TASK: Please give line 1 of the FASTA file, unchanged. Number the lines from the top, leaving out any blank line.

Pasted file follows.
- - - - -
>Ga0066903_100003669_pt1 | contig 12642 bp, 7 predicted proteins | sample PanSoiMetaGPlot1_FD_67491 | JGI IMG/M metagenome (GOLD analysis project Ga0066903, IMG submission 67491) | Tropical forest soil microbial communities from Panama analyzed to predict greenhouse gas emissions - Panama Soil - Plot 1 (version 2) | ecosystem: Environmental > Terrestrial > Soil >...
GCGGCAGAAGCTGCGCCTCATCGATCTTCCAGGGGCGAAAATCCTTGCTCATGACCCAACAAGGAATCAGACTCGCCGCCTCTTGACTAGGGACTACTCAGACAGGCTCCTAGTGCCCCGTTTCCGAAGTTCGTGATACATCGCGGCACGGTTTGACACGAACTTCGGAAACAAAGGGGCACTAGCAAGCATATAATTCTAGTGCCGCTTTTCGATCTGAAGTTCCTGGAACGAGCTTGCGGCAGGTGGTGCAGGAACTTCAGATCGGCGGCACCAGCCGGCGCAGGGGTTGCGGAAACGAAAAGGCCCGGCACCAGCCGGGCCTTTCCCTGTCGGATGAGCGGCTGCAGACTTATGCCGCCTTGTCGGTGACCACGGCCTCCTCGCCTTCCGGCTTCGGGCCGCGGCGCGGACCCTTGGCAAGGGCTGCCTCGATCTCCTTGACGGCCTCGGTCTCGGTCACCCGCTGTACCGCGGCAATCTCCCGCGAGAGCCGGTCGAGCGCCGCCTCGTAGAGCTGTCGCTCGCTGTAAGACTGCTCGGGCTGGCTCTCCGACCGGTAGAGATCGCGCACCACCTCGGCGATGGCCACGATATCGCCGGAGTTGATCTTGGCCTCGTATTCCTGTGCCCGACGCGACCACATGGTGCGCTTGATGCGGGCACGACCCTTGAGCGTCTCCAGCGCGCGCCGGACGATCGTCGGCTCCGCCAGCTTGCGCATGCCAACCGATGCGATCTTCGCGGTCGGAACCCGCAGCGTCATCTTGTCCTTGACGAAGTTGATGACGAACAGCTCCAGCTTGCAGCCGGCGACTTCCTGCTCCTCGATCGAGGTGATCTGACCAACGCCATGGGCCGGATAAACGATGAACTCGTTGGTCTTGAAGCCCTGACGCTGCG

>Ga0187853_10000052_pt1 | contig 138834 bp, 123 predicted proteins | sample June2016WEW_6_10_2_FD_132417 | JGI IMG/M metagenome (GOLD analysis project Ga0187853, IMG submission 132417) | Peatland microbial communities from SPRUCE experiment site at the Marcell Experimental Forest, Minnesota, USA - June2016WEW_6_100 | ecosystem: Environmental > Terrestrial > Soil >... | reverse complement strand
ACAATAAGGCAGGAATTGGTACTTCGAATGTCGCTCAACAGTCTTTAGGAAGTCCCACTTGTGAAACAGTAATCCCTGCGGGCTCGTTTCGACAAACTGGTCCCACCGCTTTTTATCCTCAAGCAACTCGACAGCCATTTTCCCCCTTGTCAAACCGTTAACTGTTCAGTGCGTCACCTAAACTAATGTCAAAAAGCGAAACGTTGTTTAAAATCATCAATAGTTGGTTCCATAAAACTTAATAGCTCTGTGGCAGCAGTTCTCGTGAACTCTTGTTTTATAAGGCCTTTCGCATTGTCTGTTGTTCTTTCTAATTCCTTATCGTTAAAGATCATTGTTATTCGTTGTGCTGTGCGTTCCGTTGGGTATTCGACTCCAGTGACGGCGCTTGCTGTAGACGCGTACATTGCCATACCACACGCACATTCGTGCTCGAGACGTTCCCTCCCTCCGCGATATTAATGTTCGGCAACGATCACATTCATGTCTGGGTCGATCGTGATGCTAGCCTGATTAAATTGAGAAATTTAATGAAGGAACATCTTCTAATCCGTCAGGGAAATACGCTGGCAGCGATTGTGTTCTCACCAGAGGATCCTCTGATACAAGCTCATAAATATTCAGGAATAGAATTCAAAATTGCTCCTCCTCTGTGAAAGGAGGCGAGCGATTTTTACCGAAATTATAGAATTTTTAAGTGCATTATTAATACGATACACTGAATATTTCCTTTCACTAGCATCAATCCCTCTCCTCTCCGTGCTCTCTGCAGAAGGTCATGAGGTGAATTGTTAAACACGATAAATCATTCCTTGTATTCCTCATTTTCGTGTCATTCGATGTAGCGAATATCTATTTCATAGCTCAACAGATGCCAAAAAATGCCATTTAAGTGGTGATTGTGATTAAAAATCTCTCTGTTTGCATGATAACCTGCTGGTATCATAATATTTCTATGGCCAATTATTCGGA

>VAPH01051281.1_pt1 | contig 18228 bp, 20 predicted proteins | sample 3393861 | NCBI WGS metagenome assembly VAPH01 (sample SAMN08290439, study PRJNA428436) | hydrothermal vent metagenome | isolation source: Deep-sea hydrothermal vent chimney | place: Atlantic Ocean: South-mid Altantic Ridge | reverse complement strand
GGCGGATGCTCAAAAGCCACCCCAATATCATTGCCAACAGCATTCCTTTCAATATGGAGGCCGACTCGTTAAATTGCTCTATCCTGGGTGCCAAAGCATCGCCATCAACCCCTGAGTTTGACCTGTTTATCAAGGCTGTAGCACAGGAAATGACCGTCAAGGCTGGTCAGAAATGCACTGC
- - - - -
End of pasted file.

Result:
>Ga0066903_100003669_pt1 | contig 12642 bp, 7 predicted proteins | sample PanSoiMetaGPlot1_FD_67491 | JGI IMG/M metagenome (GOLD analysis project Ga0066903, IMG submission 67491) | Tropical forest soil microbial communities from Panama analyzed to predict greenhouse gas emissions - Panama Soil - Plot 1 (version 2) | ecosystem: Environmental > Terrestrial > Soil >...